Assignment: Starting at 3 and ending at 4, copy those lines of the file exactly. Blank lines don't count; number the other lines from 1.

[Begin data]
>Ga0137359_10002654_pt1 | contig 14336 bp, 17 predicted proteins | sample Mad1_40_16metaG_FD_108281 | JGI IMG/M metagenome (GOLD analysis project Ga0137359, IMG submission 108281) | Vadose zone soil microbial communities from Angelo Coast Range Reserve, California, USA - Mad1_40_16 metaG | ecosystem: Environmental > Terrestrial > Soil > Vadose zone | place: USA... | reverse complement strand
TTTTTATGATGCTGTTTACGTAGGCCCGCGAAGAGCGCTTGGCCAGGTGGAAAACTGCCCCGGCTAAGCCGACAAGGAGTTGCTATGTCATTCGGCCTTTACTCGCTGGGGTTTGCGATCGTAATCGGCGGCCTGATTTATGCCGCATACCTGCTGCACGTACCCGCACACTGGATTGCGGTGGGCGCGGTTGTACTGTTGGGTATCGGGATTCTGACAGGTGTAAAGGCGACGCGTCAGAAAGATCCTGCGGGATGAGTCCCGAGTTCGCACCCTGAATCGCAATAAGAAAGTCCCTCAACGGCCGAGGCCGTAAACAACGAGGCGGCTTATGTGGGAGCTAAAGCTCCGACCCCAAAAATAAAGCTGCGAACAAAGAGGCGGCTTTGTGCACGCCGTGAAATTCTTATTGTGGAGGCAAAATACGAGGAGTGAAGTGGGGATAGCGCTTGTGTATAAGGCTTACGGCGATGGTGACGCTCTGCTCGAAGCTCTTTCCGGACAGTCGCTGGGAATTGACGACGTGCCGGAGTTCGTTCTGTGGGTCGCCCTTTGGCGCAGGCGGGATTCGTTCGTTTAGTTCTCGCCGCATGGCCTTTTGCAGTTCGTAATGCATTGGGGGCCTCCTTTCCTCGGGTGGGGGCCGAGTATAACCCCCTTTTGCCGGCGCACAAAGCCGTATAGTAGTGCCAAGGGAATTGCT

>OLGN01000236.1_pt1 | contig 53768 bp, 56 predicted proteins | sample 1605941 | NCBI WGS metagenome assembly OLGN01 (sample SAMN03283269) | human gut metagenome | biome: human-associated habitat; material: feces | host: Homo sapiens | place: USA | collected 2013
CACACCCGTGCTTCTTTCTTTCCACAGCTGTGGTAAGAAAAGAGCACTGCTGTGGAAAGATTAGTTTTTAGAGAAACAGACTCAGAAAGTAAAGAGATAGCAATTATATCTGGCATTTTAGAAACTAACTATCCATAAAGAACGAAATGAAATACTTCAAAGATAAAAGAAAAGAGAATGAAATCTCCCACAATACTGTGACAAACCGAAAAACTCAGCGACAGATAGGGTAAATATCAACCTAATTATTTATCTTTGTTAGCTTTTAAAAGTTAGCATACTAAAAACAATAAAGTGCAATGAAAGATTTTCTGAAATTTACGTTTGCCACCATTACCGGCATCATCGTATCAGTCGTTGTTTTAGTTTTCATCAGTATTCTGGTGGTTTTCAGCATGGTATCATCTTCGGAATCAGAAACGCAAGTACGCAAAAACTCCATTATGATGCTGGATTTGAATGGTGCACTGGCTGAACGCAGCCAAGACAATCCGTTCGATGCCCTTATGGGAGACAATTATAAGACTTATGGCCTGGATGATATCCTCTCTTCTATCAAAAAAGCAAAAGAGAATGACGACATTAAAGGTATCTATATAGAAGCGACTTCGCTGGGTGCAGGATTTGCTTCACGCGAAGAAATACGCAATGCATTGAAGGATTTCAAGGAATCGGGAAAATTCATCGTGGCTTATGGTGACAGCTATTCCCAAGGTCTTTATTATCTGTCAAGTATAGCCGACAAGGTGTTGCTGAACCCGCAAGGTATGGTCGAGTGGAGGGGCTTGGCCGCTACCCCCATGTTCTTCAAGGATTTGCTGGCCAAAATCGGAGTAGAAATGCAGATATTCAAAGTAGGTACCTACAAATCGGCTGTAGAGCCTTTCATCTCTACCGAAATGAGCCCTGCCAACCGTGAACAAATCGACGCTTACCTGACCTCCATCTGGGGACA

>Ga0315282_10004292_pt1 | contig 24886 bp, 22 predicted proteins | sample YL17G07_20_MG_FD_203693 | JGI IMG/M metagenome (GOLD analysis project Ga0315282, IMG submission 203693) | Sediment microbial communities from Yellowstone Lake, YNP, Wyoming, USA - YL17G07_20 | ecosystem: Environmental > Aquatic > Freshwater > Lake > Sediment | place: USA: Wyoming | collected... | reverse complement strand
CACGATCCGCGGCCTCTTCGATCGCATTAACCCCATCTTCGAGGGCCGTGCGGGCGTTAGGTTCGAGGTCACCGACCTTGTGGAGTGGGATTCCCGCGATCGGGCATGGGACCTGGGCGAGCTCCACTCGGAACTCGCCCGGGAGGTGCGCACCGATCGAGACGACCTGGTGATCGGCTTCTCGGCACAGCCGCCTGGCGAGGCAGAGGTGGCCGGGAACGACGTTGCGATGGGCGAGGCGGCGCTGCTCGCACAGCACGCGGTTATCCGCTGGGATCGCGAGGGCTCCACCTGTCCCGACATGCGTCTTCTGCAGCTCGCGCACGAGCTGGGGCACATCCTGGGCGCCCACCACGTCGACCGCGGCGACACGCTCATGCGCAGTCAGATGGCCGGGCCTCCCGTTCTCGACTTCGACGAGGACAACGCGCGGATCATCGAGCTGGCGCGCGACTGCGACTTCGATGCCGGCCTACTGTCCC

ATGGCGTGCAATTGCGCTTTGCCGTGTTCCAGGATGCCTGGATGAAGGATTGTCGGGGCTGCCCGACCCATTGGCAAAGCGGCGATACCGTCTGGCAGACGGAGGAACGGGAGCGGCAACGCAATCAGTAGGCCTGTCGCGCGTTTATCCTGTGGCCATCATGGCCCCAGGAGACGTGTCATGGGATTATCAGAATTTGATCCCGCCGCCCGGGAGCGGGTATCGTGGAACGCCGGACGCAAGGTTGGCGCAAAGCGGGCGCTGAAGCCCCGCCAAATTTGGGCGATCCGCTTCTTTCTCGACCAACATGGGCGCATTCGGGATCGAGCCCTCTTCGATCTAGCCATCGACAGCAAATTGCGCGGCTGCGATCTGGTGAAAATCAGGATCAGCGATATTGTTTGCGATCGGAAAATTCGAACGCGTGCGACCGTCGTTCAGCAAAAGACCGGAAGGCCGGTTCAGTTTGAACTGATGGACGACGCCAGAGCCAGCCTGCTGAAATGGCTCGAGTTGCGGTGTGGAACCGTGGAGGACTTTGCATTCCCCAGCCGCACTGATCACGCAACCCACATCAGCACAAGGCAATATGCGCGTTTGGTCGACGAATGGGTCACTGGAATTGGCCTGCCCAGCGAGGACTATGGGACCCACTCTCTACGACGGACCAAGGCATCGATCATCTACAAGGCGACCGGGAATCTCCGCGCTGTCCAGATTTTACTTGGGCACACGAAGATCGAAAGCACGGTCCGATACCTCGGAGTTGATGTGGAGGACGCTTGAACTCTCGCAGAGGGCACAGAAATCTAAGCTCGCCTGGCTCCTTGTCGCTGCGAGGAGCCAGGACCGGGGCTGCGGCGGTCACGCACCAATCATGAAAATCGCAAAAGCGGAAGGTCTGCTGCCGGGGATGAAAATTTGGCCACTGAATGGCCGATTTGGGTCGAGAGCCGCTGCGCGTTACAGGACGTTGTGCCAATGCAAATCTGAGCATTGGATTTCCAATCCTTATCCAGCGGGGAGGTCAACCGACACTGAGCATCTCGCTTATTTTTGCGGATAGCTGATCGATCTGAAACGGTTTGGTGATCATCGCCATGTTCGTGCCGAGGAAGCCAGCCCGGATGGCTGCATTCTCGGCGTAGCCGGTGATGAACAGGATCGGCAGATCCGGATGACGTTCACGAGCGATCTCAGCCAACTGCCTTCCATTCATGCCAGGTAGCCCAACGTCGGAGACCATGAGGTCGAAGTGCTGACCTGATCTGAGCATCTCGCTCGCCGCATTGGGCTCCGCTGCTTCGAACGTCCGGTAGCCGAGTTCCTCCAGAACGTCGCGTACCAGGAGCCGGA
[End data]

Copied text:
>OLGN01000236.1_pt1 | contig 53768 bp, 56 predicted proteins | sample 1605941 | NCBI WGS metagenome assembly OLGN01 (sample SAMN03283269) | human gut metagenome | biome: human-associated habitat; material: feces | host: Homo sapiens | place: USA | collected 2013
CACACCCGTGCTTCTTTCTTTCCACAGCTGTGGTAAGAAAAGAGCACTGCTGTGGAAAGATTAGTTTTTAGAGAAACAGACTCAGAAAGTAAAGAGATAGCAATTATATCTGGCATTTTAGAAACTAACTATCCATAAAGAACGAAATGAAATACTTCAAAGATAAAAGAAAAGAGAATGAAATCTCCCACAATACTGTGACAAACCGAAAAACTCAGCGACAGATAGGGTAAATATCAACCTAATTATTTATCTTTGTTAGCTTTTAAAAGTTAGCATACTAAAAACAATAAAGTGCAATGAAAGATTTTCTGAAATTTACGTTTGCCACCATTACCGGCATCATCGTATCAGTCGTTGTTTTAGTTTTCATCAGTATTCTGGTGGTTTTCAGCATGGTATCATCTTCGGAATCAGAAACGCAAGTACGCAAAAACTCCATTATGATGCTGGATTTGAATGGTGCACTGGCTGAACGCAGCCAAGACAATCCGTTCGATGCCCTTATGGGAGACAATTATAAGACTTATGGCCTGGATGATATCCTCTCTTCTATCAAAAAAGCAAAAGAGAATGACGACATTAAAGGTATCTATATAGAAGCGACTTCGCTGGGTGCAGGATTTGCTTCACGCGAAGAAATACGCAATGCATTGAAGGATTTCAAGGAATCGGGAAAATTCATCGTGGCTTATGGTGACAGCTATTCCCAAGGTCTTTATTATCTGTCAAGTATAGCCGACAAGGTGTTGCTGAACCCGCAAGGTATGGTCGAGTGGAGGGGCTTGGCCGCTACCCCCATGTTCTTCAAGGATTTGCTGGCCAAAATCGGAGTAGAAATGCAGATATTCAAAGTAGGTACCTACAAATCGGCTGTAGAGCCTTTCATCTCTACCGAAATGAGCCCTGCCAACCGTGAACAAATCGACGCTTACCTGACCTCCATCTGGGGACA